By the end of 1966 the Buffalo Springfield released their first album titled Buffalo Springfield. Stephen and Neil wrote all of the songs on the album (Stephen contributed 7 and Neil contributed 5). Two versions of the album were released. The original release included a Stills song titled Baby Don’t Scold Me. A subsequent release dropped Baby Don’t Scold Me in favor of another Stills song titled For What It’s Worth when it became a surprise top ten hit. The tragedy of this album, in my opinion, is that Neil was not allowed to sing most of his own compositions because the producers for the album did not like his voice. Here is one of Neil’s contributions; Flying On The Ground is Wrong, as sung by Richie Furay on the album.
By early 1967 the band was already starting to come apart at the seams. Bruce Palmer was arrested on a drug possession charge and deported to Canada. A rotating cast of substitute bassists replaced Bruce until his return later in the year. In some cases, the substitutes were not even really bassist. Check out the video of Buffalo Springfield’s appearance on the Hollywood Palace TV show below and notice that the bassist is shown with his back to the camera the whole time. That is because he was the road manager for Buffalo Springfield and did not know how to play the bass (ahh….the beauty of lip syncing to a prerecorded track).
In addition to the problems with Bruce, Stephen and Neil had started their infamous series of spats. They were both accomplished musicians, accomplished songwriters, and had their own ideas about the band so this conflict was probably inevitable. The end result was that Neil left the band (for the first time) during a portion of 1967. (Note: the spats between Stephen and Neil have continued throughout the years…checkout an earlier post titled Long May You Run Away for another of their famous spats). Neil ended up missing the Buffalo Springfield appearance at the 1967 Monterey Pop Festival and was replaced by David Crosby of the Byrds. We touched on this event in an earlier post titled Falling Apart To Come Together.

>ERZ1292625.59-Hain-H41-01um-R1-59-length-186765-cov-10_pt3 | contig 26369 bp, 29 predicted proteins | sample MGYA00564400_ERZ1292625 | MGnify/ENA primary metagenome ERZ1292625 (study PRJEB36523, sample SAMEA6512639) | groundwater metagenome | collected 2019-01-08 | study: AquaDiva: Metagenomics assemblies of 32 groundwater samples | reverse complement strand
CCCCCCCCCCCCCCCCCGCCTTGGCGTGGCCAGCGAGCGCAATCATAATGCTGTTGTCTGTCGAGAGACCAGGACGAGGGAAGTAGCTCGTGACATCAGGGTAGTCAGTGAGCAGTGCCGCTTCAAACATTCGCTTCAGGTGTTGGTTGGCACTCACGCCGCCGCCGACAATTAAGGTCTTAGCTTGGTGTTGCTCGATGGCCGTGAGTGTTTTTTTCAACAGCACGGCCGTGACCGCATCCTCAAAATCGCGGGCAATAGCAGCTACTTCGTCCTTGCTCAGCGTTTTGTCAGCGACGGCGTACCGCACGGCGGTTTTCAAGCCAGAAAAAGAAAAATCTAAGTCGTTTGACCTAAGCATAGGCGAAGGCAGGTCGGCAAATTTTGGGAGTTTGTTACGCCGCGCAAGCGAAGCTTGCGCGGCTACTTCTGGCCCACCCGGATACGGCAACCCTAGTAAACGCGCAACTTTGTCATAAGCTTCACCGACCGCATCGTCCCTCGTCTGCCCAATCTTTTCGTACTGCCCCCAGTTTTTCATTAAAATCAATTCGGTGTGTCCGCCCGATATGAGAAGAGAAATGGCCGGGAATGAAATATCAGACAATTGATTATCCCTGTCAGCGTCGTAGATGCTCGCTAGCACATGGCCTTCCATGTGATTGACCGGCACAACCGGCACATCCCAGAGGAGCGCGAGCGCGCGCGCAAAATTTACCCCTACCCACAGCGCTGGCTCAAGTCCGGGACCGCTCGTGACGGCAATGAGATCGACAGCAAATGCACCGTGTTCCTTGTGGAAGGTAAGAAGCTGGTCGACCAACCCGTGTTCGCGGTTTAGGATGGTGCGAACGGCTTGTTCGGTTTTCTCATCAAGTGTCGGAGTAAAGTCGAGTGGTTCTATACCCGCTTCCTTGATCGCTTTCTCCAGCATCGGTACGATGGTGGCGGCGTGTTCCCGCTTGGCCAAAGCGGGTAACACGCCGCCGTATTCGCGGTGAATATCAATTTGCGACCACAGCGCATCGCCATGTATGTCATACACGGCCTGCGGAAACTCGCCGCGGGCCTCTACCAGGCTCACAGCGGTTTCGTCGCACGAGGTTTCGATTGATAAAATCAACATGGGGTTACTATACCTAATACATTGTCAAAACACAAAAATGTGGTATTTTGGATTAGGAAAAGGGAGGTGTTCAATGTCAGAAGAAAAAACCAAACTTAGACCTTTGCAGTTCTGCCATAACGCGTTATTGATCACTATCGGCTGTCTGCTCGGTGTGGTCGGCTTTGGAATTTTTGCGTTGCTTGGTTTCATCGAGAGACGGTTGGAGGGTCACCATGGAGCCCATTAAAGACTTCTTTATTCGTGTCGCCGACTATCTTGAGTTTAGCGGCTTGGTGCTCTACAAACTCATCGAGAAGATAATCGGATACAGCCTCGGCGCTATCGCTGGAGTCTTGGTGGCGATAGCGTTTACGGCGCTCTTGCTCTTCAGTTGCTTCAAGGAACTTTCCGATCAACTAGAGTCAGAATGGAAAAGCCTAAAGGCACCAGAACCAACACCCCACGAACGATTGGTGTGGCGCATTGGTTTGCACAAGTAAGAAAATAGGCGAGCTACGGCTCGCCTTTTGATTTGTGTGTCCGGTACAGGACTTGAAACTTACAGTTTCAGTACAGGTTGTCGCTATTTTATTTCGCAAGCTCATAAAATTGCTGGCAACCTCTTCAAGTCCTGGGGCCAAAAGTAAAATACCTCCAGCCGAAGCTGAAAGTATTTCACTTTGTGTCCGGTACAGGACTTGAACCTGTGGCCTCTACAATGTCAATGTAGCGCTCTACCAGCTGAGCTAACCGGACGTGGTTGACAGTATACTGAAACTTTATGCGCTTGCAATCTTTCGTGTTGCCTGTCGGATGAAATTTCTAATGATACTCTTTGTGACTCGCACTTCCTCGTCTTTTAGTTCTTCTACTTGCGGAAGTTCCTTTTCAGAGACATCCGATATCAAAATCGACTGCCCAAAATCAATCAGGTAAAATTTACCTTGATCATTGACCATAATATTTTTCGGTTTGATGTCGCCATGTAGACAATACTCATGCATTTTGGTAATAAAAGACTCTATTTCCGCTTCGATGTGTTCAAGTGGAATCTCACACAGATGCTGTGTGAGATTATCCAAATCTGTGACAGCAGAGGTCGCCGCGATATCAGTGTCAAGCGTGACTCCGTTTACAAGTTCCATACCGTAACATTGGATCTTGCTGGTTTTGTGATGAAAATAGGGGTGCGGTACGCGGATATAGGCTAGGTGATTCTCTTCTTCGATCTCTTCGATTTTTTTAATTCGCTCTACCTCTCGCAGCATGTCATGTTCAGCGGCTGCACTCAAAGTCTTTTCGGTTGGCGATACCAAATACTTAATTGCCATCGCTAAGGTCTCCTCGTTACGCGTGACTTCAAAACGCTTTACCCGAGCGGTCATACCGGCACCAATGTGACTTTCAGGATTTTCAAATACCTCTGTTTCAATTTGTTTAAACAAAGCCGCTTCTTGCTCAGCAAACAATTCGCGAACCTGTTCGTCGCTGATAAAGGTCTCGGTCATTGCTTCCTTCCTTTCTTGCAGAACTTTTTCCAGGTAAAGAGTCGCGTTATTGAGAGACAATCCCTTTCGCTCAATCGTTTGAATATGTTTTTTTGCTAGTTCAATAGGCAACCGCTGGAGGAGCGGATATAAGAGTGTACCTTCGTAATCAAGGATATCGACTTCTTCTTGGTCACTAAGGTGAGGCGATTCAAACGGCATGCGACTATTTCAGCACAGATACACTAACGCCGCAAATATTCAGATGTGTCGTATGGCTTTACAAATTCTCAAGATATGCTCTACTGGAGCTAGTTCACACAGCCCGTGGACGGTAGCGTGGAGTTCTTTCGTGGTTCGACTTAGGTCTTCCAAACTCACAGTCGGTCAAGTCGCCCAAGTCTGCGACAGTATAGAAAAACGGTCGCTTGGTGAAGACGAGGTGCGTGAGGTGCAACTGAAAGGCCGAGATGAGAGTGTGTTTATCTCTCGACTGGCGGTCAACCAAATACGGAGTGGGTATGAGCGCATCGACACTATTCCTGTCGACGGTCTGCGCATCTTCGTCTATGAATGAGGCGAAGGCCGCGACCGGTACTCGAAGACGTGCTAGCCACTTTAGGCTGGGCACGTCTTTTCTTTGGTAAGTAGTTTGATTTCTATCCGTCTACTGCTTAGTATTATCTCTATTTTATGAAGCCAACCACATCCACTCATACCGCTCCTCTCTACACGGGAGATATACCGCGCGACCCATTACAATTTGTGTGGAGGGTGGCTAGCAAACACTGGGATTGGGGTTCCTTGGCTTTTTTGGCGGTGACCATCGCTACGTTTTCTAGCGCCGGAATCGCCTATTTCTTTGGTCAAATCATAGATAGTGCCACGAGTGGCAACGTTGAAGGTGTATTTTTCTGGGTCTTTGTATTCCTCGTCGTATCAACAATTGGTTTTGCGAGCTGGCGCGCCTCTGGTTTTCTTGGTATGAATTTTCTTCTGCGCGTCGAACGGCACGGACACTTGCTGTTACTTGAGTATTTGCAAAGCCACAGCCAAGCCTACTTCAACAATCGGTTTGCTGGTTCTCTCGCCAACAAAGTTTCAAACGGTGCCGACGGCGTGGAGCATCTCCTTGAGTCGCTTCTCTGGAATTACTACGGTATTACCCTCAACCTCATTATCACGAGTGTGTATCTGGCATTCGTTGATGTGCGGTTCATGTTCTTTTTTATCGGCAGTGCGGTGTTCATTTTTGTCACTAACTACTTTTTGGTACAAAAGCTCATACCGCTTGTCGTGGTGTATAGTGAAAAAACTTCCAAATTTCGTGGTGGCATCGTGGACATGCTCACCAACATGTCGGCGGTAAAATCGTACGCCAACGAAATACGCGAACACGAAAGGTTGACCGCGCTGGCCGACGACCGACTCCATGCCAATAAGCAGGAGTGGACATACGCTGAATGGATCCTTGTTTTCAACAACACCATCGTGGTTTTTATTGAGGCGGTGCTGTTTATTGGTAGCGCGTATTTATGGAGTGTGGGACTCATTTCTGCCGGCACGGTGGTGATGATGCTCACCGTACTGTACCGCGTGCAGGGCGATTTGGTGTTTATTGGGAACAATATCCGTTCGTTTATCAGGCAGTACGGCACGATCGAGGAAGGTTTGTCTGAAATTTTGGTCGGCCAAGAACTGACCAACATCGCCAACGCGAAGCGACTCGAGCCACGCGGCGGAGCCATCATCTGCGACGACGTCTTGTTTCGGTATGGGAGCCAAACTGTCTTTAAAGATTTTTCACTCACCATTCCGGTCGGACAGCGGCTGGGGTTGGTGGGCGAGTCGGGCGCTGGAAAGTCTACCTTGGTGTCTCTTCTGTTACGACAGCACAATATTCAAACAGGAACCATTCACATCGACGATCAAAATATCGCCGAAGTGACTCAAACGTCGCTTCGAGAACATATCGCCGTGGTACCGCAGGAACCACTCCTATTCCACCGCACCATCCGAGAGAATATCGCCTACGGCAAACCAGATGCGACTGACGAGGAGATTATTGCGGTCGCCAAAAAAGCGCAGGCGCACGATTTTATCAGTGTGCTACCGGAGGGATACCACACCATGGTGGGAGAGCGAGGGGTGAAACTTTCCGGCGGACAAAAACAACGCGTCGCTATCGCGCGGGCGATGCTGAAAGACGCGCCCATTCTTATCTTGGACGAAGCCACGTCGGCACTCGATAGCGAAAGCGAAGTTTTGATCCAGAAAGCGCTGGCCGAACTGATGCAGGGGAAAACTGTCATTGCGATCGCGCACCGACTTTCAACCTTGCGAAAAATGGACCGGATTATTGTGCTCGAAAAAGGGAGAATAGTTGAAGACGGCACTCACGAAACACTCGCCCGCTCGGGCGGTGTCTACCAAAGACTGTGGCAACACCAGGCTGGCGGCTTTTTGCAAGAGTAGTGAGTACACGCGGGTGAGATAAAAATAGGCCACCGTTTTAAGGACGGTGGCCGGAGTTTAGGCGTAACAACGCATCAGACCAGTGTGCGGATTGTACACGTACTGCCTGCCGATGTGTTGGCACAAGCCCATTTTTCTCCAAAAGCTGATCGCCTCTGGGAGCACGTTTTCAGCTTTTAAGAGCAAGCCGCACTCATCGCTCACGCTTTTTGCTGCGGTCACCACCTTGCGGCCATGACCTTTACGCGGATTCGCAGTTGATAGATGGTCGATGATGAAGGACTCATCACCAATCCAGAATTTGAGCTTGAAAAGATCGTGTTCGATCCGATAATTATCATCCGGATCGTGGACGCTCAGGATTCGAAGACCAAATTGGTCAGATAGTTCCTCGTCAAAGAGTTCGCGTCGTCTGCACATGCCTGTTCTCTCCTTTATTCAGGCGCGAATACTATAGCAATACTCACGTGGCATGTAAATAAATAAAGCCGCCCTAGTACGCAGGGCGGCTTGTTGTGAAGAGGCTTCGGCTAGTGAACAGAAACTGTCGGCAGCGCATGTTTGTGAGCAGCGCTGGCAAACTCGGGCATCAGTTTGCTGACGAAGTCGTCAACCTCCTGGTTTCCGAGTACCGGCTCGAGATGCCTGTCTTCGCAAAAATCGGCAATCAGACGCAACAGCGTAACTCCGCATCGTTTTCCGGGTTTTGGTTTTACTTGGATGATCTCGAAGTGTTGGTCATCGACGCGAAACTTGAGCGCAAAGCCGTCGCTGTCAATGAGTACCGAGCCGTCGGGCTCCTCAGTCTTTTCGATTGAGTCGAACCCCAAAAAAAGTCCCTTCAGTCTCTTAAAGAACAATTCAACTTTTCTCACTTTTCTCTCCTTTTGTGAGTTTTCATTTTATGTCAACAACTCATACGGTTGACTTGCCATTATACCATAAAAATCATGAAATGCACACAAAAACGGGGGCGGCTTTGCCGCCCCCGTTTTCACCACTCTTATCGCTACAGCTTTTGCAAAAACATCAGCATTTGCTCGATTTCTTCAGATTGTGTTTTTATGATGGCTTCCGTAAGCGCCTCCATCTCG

Even with this turmoil, the band managed to complete its second album, Buffalo Springfield Again, in 1967. This album is viewed as the high water mark for Buffalo Springfield although, not surprisingly given the circumstances, it really didn’t reflect a true group effort. Maybe the best song on the album, and certainly one of my favorites, was Stephen’s song Bluebird. Let’s give it a listen.
Another notable aspect of the album was Richie Furay’s contribution of three songs. Sad Memory, was one of Richie’s contributions to the album…see what you think.
This song and Richie’s other contributions were not at a level such that they competed head to head with Stephen and Neil but they were an indication of Richie’s future potential. More about that is coming in a later post.
Mr. Soul, as featured in the band’s Hollywood Palace appearance, was one of Neil’s three contributions to the album. His other contributions, Expecting to Fly and Broken Arrow, provided indications that his songwriting skills were growing faster than either Stephen or Richie. These two songs reflected no involvement by other members of the group other than some vocal overdubs by Richie.
At the end of 1967 the group had a new album and all of its original members back on board. On the surface, things could have been viewed as looking up but this would have been misguided. 1968 starting with a second drug bust for Bruce, ending his tenure as the group’s bassist. Jim Messina, who had served as a recording engineer on the Buffalo Springfield Again album, was quickly selected to replace Bruce on bass. In hindsight, this move ended up being somewhat akin to rearranging the deck chairs on the Titanic. We will return to Buffalo Springfield to see how the remainder of 1968 played out in future posts. In the meantime, I leave you with an updated picture of the group with onboard as bassist. Look for the next post in the Southern California Sound series later this week.